Future Tense

The future tense describes events that occur after the present moment. For example:

  • “I will go to school tomorrow.”
  • “There is going to be a storm tonight.”
  • “It will rain on Monday.”

The future verb form can be used in the following four aspects:

1) Future Simple is used to express voluntary actions, promises, plans, or predictions.

There are two structures that can be used:

will + verb infinitive

OR

am/is/are + going to + verb infinitive

For example:

  • “He will come to class later.”
  • “I will help you later.”
  • “He is going to eat lunch at noon.”
  • Are you going to call me tomorrow?”

2) Future Continuous is used to

  • Indicate that a longer action in the future will be interrupted by a shorter action in the future
  • Interrupt a short action in the future
  • Express the idea that both actions will be happening at the same time
  • Describe atmosphere at a specific point in the future

The structure is will be + base verb + ing (present participle)

OR

am/is/are + going to be + base verb + ing (present participle)

For example:

  • “He will be staying at my house tonight.”
  • “He will be looking for me.”
  • “They are going to be sleeping at one o’clock in the morning.”
  • “She is going to be asking where you are.

3) Future Perfect is used to show the period between now and some point in the future when the action can be looked back upon and described.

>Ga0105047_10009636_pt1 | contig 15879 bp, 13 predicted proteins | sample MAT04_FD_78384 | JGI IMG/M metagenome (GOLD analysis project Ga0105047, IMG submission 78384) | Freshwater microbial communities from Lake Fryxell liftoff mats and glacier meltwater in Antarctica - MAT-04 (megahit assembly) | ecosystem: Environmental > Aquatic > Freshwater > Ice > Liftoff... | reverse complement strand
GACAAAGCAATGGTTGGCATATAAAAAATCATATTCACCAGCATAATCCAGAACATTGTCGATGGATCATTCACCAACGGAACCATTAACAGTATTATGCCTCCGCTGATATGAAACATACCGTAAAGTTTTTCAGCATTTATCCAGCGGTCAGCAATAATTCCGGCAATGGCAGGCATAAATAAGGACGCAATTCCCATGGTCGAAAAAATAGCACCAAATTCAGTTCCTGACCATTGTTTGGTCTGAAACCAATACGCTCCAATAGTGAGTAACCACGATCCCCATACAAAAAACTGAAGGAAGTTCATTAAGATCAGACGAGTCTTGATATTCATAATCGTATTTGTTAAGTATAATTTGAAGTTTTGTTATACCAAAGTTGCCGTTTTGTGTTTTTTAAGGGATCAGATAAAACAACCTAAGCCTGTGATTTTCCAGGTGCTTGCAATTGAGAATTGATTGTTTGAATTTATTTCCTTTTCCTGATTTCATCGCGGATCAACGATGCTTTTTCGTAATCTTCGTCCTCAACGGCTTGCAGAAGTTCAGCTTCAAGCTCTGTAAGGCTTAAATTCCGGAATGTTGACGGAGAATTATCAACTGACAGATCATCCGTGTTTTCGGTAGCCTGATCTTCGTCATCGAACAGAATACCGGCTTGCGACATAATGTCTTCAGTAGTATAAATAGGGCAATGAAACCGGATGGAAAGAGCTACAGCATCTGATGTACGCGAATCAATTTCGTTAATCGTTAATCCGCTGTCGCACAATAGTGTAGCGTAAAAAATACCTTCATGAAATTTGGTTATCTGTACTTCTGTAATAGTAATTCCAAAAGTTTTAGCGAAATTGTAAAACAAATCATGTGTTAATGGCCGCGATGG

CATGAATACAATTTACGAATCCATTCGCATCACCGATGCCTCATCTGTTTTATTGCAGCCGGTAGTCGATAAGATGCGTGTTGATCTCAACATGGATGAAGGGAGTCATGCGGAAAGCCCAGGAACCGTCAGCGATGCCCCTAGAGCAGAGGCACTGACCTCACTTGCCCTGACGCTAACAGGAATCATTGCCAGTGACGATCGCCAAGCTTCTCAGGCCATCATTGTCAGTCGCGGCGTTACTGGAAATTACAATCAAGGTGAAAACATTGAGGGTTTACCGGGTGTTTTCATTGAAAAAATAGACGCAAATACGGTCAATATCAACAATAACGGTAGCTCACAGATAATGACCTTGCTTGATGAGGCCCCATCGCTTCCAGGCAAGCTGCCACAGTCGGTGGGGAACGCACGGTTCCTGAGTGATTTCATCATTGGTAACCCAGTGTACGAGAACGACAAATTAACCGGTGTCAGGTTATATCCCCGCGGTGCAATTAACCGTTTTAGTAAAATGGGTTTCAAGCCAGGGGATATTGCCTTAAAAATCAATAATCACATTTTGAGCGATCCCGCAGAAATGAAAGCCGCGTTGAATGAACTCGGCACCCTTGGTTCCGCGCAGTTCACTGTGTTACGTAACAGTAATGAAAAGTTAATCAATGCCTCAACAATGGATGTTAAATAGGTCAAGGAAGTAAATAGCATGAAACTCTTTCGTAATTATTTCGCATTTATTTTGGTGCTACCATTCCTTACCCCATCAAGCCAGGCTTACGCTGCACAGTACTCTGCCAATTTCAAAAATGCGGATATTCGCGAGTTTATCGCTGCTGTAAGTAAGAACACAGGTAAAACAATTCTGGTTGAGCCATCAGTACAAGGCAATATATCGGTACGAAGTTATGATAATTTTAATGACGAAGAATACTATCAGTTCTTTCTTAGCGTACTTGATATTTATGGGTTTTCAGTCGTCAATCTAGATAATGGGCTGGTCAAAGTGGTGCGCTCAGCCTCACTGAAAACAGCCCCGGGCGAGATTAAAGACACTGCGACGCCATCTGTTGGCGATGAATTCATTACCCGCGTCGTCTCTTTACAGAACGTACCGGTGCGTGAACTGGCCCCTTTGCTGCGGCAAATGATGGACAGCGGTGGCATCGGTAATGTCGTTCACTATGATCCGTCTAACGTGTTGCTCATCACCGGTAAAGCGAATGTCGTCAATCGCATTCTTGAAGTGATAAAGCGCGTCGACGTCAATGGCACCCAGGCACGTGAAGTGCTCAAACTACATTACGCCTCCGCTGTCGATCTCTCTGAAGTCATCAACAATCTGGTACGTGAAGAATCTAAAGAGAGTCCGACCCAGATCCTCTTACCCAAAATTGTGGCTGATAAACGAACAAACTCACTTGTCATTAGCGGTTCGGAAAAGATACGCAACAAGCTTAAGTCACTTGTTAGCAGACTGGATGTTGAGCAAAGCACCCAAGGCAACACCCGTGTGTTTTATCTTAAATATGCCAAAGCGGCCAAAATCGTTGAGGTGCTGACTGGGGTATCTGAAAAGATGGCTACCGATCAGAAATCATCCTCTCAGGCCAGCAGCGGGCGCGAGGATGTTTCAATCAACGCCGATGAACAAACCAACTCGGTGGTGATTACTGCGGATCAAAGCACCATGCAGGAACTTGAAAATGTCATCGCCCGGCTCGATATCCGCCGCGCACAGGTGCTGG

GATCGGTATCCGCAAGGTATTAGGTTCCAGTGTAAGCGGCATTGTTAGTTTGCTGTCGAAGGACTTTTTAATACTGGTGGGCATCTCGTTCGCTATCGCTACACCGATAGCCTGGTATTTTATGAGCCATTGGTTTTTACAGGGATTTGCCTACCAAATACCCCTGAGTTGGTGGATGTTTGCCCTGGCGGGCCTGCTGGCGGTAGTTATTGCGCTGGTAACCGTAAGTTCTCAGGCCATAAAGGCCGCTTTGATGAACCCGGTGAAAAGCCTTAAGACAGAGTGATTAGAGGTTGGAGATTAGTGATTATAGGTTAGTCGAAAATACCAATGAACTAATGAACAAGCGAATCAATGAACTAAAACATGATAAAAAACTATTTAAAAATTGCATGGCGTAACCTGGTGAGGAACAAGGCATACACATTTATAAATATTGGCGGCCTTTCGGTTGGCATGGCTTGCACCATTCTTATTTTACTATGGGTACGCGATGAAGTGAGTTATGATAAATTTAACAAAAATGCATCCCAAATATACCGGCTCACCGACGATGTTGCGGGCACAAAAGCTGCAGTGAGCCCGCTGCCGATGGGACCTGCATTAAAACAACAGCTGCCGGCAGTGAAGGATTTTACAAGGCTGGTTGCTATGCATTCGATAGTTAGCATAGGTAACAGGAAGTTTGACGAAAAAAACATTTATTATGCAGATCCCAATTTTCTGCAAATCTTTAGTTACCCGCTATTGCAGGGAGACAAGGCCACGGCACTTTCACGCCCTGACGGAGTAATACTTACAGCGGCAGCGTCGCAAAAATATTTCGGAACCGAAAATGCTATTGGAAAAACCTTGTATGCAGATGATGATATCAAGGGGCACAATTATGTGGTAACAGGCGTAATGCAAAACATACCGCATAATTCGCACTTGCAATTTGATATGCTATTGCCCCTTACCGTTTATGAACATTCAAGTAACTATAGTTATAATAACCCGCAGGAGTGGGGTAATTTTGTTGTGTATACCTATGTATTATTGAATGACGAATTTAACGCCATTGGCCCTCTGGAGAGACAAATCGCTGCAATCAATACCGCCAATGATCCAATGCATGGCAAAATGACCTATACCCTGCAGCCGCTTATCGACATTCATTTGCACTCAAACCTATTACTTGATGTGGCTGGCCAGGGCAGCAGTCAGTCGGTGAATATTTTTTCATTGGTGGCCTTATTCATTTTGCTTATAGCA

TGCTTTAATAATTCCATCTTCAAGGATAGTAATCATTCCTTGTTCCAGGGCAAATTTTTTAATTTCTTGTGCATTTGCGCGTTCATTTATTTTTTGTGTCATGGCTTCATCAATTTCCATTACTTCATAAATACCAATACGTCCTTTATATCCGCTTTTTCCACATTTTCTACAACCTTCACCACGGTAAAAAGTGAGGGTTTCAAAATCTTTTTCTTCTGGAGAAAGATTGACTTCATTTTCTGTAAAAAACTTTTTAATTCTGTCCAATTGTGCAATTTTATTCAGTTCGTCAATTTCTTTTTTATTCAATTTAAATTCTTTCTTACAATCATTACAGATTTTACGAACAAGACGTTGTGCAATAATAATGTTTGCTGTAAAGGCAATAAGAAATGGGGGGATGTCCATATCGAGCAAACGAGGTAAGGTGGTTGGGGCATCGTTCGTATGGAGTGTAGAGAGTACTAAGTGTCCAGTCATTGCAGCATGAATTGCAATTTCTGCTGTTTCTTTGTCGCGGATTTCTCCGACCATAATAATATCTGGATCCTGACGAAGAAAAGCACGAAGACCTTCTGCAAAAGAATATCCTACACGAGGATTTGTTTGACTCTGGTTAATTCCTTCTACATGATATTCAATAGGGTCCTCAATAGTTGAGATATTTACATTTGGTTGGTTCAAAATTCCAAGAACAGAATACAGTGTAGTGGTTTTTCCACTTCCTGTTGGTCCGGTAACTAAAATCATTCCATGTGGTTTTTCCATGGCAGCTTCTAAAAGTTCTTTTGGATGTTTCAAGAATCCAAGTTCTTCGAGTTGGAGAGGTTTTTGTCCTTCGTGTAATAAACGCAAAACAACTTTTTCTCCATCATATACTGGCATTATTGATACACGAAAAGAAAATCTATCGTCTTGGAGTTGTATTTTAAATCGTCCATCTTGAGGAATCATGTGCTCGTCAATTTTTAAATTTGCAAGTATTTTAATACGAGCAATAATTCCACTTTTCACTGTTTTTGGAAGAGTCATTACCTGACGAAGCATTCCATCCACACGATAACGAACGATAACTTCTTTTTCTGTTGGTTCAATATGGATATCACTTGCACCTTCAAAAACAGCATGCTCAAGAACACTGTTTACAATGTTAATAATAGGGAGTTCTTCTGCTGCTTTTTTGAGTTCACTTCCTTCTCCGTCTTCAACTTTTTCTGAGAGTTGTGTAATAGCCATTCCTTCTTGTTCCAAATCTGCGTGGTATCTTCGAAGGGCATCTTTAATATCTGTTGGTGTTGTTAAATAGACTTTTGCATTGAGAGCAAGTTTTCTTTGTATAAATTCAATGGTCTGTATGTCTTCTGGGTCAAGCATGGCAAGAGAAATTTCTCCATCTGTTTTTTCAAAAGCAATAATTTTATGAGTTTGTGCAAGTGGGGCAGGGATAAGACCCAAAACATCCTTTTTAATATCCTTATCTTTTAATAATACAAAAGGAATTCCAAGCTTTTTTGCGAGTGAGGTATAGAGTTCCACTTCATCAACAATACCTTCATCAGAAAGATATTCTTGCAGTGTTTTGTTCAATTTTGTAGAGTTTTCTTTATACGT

The structure is will have + verb base + ed (past participle)

OR

am/is/are + going to have + verb base + ed (past participle)

For example:

  • “I will have lived in three countries after I move to Malaysia.”
  • “If we go to Europe again this summer, we will have gone there twice in two years.”
  • “She is going to have worked for 10 days straight on Friday.”

4) Future Perfect Continuous is used to show that something will continue up until a particular event or time in the future, show that something stops at or before a reference point in the future, or to show cause and effect by using it before another action in the future.

The structure is will + have been + base verb + ing (present participle)

OR

am/is/are + going to have been + present participle

For example:

  • “We will have been living together for more than two years in June.”
  • “They will have been sleeping for hours by the time I get home.”
  • “You are going to have been waiting for more than two hours by the time her plane finally arrives.”
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